U.S. Lines redux

U.S. Lines redux

Small shipping lines have fared poorly in the trans-Pacific trade, where global carriers dominate. No new carriers have entered the Asia-U.S. market since 1999. Edward Aldridge is hoping to break that pattern.

Aldridge, a former Sea-Land Service and APL Ltd. executive, is chief executive of United States Lines, a trans-Pacific niche carrier that began service this month. Its namesake was the venerable carrier that went bankrupt in 1986 after launching a globe-circling route using what were then the largest container ships afloat. Aldridge bought the rights to the name, but it's a completely different company, operating chartered non-U.S.-flag ships.

U.S. Lines offers port-to-port service from Shekou, China, and Hong Kong to Long Beach. At least initially, the carrier won't solicit westbound export cargo. The new carrier's service can be compared in the trans-Pacific to Great Western Steamship Co. and Wan-Hai Lines, both of which offer direct but limited weekly services in the most heavily traveled segment of the trans-Pacific trade.

The dominant business model in the trans-Pacific is to offer five or more sailings each week from Asia, extensive inland intermodal service in the U.S. and competitive, though not necessarily profitable, westbound services. Carriers in the trade operate vessels that average 4,000 TEUs, although that figure will increase rapidly as larger ships, including 8,000-TEU-plus behemoths, enter the market during the next three years.

U.S. Lines' plan is to offer one sailing each week from the booming Hong Kong-South China region to Southern California with 1,700-TEU vessels. "We're not all things to all people," Aldridge said. "We're not chasing volume. We don't have to." He said U.S. Lines' first sailing, which left Hong Kong on Dec. 30, was booked to 75 percent of capacity.

After operating every two weeks during a start-up phase, U.S. Lines will begin fixed-day, weekly service in late February after taking possession of its fourth and fifth vessels.

U.S. Lines will continue to operate in the eastbound market only. Freight rates on that route are strong, boosted by U.S. consumer demand for Chinese goods. Carriers have a good chance of securing another rate increase this spring. Most of the lines belong to the Transpacific Stabilization Agreement, a carrier discussion group whose members will seek a general rate increase of $450 per FEU beginning May 1, with an additional $400 surcharge for the summer-fall peak season.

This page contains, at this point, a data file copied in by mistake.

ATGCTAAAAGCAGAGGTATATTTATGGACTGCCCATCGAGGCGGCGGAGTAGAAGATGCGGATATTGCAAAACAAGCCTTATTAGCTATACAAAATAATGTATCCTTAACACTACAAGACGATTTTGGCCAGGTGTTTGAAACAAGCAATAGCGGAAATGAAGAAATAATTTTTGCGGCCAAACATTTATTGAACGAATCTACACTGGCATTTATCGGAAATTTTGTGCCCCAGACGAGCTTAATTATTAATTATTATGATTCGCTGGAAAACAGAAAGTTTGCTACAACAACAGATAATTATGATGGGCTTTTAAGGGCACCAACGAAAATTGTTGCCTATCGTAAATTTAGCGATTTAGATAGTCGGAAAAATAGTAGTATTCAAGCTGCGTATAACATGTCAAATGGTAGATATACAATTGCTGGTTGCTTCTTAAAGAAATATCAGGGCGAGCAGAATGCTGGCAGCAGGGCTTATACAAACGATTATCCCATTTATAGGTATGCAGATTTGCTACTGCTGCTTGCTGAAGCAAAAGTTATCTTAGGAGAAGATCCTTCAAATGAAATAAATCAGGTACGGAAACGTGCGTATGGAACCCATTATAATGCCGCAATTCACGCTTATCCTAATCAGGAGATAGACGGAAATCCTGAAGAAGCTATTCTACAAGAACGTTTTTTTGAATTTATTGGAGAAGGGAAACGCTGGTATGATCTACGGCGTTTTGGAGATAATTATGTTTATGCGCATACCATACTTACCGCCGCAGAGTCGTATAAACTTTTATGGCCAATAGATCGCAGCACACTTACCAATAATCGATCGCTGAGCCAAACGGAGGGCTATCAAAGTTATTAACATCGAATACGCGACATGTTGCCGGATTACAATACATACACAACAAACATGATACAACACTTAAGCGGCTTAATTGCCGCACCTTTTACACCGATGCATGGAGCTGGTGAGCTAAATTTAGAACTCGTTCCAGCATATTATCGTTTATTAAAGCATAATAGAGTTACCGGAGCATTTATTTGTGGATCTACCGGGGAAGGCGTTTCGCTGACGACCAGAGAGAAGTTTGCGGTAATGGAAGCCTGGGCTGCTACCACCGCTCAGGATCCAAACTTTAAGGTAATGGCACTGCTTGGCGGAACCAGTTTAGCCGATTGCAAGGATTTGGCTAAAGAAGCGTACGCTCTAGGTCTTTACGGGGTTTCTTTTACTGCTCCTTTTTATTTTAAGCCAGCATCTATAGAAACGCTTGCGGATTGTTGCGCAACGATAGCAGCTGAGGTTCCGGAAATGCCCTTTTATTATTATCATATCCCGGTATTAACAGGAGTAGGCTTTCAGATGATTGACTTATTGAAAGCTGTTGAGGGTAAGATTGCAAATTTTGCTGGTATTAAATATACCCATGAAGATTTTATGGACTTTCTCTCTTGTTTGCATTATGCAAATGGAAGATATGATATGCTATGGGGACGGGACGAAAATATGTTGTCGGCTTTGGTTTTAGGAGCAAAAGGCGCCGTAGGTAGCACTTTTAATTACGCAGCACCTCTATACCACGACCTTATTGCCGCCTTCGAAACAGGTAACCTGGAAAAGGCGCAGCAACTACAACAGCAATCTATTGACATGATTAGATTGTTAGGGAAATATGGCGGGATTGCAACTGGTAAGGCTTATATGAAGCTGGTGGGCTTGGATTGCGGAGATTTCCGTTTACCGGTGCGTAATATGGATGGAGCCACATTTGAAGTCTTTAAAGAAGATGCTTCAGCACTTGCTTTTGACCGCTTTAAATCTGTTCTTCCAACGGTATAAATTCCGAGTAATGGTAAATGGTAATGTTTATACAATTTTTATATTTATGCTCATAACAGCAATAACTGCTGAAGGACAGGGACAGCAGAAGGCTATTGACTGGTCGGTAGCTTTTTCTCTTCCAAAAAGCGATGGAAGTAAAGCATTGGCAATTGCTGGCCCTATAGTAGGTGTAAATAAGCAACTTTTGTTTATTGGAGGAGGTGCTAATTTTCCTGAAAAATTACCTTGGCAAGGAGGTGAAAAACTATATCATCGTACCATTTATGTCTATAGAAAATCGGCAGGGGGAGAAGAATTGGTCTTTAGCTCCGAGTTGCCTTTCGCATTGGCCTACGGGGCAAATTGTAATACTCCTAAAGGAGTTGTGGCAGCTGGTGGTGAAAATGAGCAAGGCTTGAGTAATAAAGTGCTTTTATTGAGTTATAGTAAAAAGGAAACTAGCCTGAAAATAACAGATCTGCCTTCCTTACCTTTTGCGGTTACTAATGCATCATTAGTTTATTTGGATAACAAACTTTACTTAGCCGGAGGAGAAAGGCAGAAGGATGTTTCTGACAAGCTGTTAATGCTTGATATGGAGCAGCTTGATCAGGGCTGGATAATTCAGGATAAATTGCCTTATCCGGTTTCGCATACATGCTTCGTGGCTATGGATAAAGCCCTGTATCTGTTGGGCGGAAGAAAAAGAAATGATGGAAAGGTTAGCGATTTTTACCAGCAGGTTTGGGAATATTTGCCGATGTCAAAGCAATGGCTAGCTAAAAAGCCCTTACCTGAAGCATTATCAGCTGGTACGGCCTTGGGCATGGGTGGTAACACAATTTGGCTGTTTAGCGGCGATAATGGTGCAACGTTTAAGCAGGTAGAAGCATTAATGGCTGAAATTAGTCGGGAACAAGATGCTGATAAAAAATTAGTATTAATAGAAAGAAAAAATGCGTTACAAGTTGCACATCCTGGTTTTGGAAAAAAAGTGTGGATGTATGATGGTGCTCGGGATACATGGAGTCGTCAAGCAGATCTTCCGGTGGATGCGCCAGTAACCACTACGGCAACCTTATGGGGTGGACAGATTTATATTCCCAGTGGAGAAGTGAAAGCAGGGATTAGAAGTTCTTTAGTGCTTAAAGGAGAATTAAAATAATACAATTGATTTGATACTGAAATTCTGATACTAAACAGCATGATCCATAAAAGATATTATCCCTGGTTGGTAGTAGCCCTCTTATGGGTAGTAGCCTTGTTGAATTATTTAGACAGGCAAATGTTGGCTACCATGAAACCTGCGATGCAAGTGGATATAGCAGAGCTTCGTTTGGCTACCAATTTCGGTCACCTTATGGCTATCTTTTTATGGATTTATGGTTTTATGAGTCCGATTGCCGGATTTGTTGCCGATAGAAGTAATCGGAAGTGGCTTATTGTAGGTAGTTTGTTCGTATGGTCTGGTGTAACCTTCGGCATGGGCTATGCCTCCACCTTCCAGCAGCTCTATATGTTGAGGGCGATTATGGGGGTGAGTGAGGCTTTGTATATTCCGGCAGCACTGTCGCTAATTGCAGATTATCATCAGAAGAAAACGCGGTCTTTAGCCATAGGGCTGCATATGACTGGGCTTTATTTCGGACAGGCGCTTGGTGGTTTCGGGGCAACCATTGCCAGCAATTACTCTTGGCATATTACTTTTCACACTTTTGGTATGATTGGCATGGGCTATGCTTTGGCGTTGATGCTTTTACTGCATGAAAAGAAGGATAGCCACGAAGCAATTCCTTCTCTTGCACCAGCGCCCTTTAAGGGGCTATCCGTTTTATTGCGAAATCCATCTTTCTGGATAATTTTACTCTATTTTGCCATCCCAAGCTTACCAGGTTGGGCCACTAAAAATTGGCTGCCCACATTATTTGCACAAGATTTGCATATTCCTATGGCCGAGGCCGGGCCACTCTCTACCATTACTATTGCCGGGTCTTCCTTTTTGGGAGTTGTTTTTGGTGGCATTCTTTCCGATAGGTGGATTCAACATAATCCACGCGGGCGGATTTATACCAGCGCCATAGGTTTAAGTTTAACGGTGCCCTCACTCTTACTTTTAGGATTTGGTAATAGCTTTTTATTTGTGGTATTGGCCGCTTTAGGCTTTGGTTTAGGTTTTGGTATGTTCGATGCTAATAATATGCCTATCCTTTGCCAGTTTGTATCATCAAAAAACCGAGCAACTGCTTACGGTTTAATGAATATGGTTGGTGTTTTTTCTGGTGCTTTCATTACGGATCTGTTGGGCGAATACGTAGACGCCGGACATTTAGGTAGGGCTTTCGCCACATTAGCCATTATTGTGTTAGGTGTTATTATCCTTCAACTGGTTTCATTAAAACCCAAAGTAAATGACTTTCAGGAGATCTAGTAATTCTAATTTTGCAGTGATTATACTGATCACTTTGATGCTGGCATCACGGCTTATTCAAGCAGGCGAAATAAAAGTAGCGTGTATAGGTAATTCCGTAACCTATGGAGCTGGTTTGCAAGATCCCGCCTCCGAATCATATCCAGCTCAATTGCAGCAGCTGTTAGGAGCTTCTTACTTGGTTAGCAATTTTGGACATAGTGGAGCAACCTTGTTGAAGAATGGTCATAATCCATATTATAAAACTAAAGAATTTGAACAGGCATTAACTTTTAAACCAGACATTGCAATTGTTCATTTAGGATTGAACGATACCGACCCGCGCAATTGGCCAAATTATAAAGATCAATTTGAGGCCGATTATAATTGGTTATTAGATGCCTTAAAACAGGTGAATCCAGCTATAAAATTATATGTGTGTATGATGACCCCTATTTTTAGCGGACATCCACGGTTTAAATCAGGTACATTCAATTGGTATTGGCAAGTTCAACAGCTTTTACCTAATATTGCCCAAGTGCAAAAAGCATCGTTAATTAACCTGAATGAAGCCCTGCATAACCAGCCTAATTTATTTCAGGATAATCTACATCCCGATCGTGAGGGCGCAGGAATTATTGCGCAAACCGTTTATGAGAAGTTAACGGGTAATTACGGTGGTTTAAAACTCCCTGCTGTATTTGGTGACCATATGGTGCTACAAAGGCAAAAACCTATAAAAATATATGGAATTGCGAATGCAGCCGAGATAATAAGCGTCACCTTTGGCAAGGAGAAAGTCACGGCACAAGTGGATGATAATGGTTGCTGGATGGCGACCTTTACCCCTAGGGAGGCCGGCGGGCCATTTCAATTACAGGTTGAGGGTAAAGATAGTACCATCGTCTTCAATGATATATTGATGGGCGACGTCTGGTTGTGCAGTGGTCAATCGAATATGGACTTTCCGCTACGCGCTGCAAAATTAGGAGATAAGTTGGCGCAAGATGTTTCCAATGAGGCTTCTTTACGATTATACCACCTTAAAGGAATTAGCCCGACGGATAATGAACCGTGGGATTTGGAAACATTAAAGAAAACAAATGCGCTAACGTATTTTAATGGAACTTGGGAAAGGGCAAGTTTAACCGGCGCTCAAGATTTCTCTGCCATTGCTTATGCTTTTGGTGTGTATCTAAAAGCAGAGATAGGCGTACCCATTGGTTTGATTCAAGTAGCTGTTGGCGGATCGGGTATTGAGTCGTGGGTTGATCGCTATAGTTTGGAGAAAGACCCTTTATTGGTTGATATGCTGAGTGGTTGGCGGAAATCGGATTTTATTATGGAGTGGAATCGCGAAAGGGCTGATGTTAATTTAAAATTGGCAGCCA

Because the niche carriers do not control enough volume to affect rate levels in the eastbound Pacific, TSA lines will set the benchmark and the independent lines will undercut them by as little as necessary to fill their ships. "We will price according to our business model - responsible, not cheap," Aldridge said.

Small and mid-size importers, cargo consolidators and shippers associations are interested in what U.S. Lines has to offer. "Hong Kong is my biggest port. If they come in with a really attractive rate, I'll take a look at them," said Ray Camero, chief executive of Streamline Shippers Association.

"If they are willing to drop their prices, shippers' associations and shippers of commodities that are not time-sensitive will find the service attractive," said Art Hollenbach, a former footwear industry executive who is now a transportation consultant to footwear importers.

U.S. Lines is advertising its service as 14 days from Hong Kong to Long Beach. Aldridge said that while bigger lines boast 11- and 12-day services, the vessels often arrive on Friday night and cargo is not available until Monday morning unless the receiver wants to pay for weekend deliveries.

U.S. Lines will arrange drayage of containers to local distribution warehouses, but it will not offer extensive intermodal service similar to the large carriers. Camero said that does not bother him. "Sixty percent of what I do is CY to CY (container yard or marine terminal in Asia to container yard on the West Coast). It stops here," he said.

Unlike Great Western, which relies upon a dozen or so large shippers for most of its cargo, U.S. Lines is marketing its service to large and small shippers and cargo consolidators. "We intend to take a little piece of a lot of different customers," Aldridge said.

U.S. Lines has little interest in the westbound route from the U.S. to Asia. Westbound rates are expected to stay low because capacity far exceeds demand, which is dominated by low-value commodities such as wastepaper. Instead of waiting for low-paying U.S. export cargo, Aldridge said, U.S. Lines will try to return its boxes to China as quickly as possible.